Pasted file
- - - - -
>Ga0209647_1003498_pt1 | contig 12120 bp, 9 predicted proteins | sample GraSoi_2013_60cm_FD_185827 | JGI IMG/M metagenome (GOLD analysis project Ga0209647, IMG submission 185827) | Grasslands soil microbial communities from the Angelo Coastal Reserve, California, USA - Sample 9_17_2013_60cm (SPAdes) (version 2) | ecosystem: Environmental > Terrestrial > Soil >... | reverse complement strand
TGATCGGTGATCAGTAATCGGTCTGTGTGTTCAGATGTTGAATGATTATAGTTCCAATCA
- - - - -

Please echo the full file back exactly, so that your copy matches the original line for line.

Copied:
>Ga0209647_1003498_pt1 | contig 12120 bp, 9 predicted proteins | sample GraSoi_2013_60cm_FD_185827 | JGI IMG/M metagenome (GOLD analysis project Ga0209647, IMG submission 185827) | Grasslands soil microbial communities from the Angelo Coastal Reserve, California, USA - Sample 9_17_2013_60cm (SPAdes) (version 2) | ecosystem: Environmental > Terrestrial > Soil >... | reverse complement strand
TGATCGGTGATCAGTAATCGGTCTGTGTGTTCAGATGTTGAATGATTATAGTTCCAATCA